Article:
Reader’s Theater helps students become fluent readers! The repeated readings necessary to prepare for play, both silent and oral, help students gain confidence with the selected play text. Choral readings, rehearsals, and readings at home with family members all create great reading opportunities. (Carson-Dellosa’s “Act It Out with Reader’s Theater” Series are great because the speaking parts in each play can be acted with students at different reading levels).
When reading rhyming poetry, children may use the predictable patterns to help them get a sense of when it is appropriate to pause between phrases. Rhyming poetry appeals to children of all ages, and is therefore a good choice for developing reading fluency from kindergarten through fifth grade. For more information about rhyming, go to the Phonemic Awareness Activities Page.
Students should be given opportunities to practice reading fluency with letters, words, and phrases that can be found in the classroom. (Not just the print found in books!) During reading centers, students are able to walk around independently to “read the room”. Pocket charts and hanging posters are located throughout and are kept at eye level. Empty laundry baskets are great places to keep rolled up poems and songs previously learned.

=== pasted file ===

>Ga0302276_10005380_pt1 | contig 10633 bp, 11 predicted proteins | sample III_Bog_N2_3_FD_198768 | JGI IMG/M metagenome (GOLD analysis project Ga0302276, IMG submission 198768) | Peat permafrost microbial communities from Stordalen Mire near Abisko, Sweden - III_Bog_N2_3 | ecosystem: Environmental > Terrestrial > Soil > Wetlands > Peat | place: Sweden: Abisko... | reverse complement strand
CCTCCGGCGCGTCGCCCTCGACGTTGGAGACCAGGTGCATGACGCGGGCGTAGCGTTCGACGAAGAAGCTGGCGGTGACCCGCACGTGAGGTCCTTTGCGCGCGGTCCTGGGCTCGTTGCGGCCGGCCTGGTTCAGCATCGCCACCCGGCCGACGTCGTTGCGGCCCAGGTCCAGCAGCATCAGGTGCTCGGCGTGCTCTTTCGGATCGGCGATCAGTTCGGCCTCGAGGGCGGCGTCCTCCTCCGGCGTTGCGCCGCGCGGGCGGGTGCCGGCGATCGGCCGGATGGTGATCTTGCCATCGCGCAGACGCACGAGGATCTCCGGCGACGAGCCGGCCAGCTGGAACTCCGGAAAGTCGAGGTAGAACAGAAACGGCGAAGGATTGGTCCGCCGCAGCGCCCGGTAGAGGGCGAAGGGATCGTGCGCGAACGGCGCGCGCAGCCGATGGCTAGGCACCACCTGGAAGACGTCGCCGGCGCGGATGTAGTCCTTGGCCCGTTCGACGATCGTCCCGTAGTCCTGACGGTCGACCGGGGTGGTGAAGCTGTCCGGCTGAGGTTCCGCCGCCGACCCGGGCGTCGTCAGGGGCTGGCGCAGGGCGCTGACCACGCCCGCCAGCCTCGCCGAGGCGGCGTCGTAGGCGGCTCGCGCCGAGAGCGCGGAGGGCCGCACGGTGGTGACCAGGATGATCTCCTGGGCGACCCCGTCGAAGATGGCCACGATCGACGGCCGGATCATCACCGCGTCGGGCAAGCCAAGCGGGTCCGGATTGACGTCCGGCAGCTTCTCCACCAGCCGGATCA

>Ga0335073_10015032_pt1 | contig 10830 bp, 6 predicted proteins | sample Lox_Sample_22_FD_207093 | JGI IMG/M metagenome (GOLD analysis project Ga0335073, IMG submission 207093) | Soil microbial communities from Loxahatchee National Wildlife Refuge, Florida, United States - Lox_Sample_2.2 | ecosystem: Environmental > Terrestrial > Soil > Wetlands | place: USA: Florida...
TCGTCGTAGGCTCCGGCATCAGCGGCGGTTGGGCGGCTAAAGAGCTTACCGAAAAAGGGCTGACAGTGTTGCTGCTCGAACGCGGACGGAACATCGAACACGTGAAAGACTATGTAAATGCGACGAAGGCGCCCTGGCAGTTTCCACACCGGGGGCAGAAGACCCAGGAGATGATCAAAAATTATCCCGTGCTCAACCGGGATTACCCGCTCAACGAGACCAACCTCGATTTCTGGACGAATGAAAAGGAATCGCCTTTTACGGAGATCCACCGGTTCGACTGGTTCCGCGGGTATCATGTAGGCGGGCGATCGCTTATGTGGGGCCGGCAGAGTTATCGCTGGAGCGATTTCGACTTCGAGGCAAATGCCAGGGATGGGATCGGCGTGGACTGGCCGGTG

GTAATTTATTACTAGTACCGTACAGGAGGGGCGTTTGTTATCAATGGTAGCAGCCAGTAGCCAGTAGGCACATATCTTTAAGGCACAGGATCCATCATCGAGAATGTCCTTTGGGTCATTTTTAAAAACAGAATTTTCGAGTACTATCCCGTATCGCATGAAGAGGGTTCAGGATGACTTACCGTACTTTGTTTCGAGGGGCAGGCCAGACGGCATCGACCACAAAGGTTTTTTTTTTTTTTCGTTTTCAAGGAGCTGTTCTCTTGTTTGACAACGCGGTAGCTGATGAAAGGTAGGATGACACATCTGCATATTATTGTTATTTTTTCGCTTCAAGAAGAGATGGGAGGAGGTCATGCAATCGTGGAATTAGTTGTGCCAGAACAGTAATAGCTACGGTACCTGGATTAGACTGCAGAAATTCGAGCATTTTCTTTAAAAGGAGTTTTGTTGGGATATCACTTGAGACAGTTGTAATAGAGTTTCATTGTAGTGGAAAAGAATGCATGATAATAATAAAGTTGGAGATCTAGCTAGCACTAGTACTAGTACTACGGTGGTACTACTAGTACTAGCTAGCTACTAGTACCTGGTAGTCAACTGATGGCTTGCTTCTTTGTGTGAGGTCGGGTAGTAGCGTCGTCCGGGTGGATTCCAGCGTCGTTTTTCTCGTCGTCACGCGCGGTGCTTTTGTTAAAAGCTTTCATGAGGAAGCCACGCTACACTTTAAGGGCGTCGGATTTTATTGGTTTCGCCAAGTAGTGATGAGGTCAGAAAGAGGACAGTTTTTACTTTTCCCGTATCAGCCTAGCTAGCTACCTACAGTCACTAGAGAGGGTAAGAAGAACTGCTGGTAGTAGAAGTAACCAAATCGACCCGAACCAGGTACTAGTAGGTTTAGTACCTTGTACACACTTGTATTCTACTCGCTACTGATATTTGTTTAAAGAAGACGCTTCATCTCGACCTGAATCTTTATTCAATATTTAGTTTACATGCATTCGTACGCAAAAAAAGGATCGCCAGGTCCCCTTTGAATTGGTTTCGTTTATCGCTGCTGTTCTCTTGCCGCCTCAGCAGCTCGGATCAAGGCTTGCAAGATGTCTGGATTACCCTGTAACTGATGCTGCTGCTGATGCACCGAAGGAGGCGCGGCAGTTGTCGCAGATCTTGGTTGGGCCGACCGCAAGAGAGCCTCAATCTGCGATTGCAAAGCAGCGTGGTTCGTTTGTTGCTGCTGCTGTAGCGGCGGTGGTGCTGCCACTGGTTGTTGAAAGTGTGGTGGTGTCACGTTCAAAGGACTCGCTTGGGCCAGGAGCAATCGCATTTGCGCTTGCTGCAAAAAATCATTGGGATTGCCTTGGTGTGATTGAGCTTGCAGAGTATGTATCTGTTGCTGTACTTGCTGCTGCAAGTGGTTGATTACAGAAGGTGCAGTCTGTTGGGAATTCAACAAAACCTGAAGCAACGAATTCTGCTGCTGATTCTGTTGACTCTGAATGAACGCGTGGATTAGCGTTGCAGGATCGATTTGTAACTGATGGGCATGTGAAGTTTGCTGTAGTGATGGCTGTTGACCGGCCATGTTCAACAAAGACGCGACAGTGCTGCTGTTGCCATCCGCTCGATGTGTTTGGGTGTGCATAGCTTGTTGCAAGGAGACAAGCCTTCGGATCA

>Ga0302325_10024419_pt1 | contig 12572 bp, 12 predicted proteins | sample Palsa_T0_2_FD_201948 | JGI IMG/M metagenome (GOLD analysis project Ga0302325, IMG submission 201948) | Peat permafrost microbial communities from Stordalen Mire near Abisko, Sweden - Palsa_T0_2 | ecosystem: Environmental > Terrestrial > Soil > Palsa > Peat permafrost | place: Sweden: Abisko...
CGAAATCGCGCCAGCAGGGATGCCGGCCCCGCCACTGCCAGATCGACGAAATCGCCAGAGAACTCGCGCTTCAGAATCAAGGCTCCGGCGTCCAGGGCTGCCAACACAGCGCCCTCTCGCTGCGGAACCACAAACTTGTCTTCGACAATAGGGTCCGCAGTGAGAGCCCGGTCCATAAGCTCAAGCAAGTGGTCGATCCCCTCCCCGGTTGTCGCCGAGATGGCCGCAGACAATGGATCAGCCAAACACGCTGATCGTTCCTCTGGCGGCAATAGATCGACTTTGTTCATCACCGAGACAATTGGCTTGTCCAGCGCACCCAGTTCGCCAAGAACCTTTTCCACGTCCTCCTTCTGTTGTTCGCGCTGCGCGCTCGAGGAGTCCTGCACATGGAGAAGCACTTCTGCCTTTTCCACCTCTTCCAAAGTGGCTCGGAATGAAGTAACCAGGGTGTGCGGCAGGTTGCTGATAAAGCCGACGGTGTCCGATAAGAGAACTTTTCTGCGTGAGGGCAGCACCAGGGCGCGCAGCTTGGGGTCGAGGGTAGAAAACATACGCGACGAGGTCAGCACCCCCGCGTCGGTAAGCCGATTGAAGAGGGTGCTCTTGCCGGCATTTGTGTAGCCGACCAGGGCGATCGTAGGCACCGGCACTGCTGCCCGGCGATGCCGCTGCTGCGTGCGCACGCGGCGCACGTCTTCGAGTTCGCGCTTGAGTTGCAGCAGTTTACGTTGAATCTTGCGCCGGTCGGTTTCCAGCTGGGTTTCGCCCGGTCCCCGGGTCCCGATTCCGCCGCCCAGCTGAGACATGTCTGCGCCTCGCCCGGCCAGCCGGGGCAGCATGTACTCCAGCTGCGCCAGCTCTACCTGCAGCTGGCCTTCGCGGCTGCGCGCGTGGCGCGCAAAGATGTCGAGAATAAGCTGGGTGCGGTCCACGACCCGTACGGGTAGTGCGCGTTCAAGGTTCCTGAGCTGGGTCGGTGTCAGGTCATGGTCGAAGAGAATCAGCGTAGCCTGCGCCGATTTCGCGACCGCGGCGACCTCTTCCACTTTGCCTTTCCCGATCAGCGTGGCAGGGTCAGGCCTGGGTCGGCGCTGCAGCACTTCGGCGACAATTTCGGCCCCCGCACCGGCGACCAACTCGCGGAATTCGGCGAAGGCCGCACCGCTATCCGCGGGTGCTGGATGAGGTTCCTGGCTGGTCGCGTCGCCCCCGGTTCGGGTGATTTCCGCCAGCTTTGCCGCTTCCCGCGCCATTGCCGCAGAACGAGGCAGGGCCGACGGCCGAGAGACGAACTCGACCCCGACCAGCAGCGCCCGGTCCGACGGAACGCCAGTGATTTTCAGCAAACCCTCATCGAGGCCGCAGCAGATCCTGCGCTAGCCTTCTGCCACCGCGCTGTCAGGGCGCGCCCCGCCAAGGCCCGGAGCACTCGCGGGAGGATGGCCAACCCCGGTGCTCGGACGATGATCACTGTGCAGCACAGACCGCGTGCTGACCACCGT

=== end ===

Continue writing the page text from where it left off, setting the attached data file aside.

One of children's favorite reading fluency activities are practicing with short phrases. Repeated reading of phrases gives students practice reading decodable and non-decodable words with fluency. The short phrases may be written on sentence strips for the small group setting or used for a reading center activity. Click on the following links to print off these short phrases:
Print, cut, and laminate the "People Reading" cards. Using the "Short Fluency Phrases" located above, have students pull out a "people" card. They must read the short phrase to represent the person that was drawn. Have the student pull out 2-3 more "people" cards to use with the same short phrase. Our kids love reading fluency activities like this!